Shekinah Glory


A Time For Celebration
April 8, 2012, 12:00 pm
Filed under: Uncategorized

During my first pastorate in Louisiana there were a lot of things that I experienced that were culturally alien to me. There were Cajuns and Creoles cultures to navigate with their chicory in the coffee, boudin, traiteurs, lagniappe and an ancient French use of the language. It often felt like being in another country. Yet, it was a culture of celebration and one where they knew how to live out Laissez les bon temps roulez (Let the Good Times Roll). This is one part of that culture that keeps it brimming with life.

Now I was not born into a culture of celebration and raucous partying. I can still hear my elder’s furrowed brows at the decadence that each year’s newscast of Mardi Gras brought. To my fundamentalist forerunners this was truly proof of sin and decadence. With people flashing their private parts for plastic beads and drinking in the streets could the second coming of Christ be far behind?

So, unfortunately, I had carried these prejudices with me to Louisiana and was very quickly disabused of them. I was quickly made to understand that Mardi Gras was a deeply religious understanding of the liturgical cycle amongst the Catholic Cajuns and Creoles. They were having one last blow out before they would deny themselves for the 40 days until Easter. All the delicious king cake was a reminder of the King Jesus, the colors reminded us of the equality of all on a day where everyone was a King and the parades were the coming together of the community. They assured me that there were hundreds of Mardi Gras in Louisiana and that New Orleans was just one of many.

I can attest that the celebrations in Lafayette, Abbeville and New Iberia were much different from the one year we ventured to New Orleans for Mardi Gras. I can also say that amongst my Cajun and Creole friends they represented something deeply religious.

As my time as a pastor in South Louisiana was coming to an end I had decided that my last Sunday would be Easter in that small church I had called home. As I preached my last sermon we prepared that Monday for the movers to come and pack our house. That is when I really learned how seriously this culture took this 40 days.

As the morning started the movers came with boxes and paper to wrap our breakable things. As we watched they started with a lot of energy in getting to their task. Still, as the day wore on we noticed something very fascinating. Ever couple of hours they would take a break and leaving our house for about a half an hour. As the day went on they became more vocal, jovial and celebratory in their packing. They also smelled of quite a bit of liquor. It was then that we realized that they were celebrating the first day that they were allowed to technically partake in liquor after the 40 days of denial.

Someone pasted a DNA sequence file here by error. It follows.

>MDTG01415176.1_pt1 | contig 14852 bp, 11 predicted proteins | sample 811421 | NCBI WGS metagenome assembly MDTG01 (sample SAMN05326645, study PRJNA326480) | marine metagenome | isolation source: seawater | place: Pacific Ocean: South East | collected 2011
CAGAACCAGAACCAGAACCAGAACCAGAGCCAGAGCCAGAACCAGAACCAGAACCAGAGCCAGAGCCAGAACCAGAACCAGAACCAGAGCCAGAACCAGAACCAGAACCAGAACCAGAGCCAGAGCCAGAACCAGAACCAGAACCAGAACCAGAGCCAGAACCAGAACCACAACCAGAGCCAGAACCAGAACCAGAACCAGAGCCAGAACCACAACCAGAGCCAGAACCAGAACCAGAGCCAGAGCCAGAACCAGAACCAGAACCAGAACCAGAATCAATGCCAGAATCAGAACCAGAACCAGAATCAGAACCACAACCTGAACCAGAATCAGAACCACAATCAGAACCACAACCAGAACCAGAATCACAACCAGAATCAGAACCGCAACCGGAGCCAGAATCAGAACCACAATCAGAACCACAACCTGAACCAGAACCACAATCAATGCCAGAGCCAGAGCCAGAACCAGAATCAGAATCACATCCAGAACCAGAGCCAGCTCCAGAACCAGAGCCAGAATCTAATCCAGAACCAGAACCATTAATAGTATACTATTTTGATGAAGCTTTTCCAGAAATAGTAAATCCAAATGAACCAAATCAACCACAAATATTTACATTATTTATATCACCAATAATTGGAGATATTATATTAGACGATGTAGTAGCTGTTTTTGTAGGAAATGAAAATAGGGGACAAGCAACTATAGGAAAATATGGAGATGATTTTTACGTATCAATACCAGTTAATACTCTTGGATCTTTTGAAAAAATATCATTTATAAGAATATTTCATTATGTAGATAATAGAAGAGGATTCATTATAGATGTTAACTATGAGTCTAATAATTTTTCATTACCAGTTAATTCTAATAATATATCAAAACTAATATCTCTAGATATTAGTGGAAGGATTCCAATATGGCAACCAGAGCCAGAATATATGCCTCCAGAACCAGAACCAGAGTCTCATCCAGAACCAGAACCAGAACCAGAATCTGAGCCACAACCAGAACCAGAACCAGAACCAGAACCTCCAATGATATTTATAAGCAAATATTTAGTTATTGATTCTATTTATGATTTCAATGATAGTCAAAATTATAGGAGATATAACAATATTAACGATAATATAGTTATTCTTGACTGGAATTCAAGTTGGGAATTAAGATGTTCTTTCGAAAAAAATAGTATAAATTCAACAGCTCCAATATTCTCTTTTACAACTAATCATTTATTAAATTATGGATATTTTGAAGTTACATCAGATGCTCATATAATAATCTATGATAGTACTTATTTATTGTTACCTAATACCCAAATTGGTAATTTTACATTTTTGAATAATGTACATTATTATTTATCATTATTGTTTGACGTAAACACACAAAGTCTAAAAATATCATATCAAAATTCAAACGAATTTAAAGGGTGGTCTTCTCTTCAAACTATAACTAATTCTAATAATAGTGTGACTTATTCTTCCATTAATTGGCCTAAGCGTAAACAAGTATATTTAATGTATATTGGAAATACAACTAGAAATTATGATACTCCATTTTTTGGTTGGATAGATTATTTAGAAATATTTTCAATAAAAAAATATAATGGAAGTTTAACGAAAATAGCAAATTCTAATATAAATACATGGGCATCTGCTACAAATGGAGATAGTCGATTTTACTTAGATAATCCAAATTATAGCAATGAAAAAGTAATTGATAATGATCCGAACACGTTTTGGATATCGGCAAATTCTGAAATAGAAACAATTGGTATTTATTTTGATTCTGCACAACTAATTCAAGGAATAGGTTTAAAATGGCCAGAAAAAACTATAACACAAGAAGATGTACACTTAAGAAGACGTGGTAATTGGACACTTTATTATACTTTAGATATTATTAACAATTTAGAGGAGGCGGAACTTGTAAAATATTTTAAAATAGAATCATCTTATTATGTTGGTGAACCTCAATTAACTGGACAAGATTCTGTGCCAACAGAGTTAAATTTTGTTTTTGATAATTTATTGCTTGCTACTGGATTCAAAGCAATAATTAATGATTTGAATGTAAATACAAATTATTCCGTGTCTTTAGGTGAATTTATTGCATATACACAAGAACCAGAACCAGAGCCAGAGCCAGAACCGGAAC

When we reached our destination in Rhode Island it was clear that they knew the state they were in. Every box was overstuffed with wrapping, lampshades had been put in boxes with extra wrapping and salt shakers under two inches of paper wrap. It was the only move that I have had that had so little broken because of the extra wrapping done by our celebratory friends.

Even though I no longer drink, I do appreciate the sentiment that goes along with the idea of celebrating the accomplishment of Easter’s end to the 40 days. In many of our communities across the United States we will return to our jobs tomorrow like today was a quaint commemoration of something from the distant past. Something that we know is important to reflect upon, but not something that makes it past our hectic week’s schedule. That is too bad because that is not the history of this day in the church.

Easter was a day were everything changed for those who wished to join the church and in some early church community when those seeking membership into a church community exited the font on Easter morning it would be the first time that many would hear the Lord’s Prayer recited. They were not only resurrecting into a new life with Jesus, but a new life together with a family that they had previously never known they had relations.

Let us know that today is about things changing. There can no longer be the old person we were when we stand on the other side of the font. We have put on a new person. This new person is one that is radiant with Christ’s presence. We are being engrafted into a new family and we need not resist Christ’s pull any longer. Come and know new life, turn from sin and look into the face of love. That is something that we can celebrate from today until the day we take our final breath. Thanks be to God.

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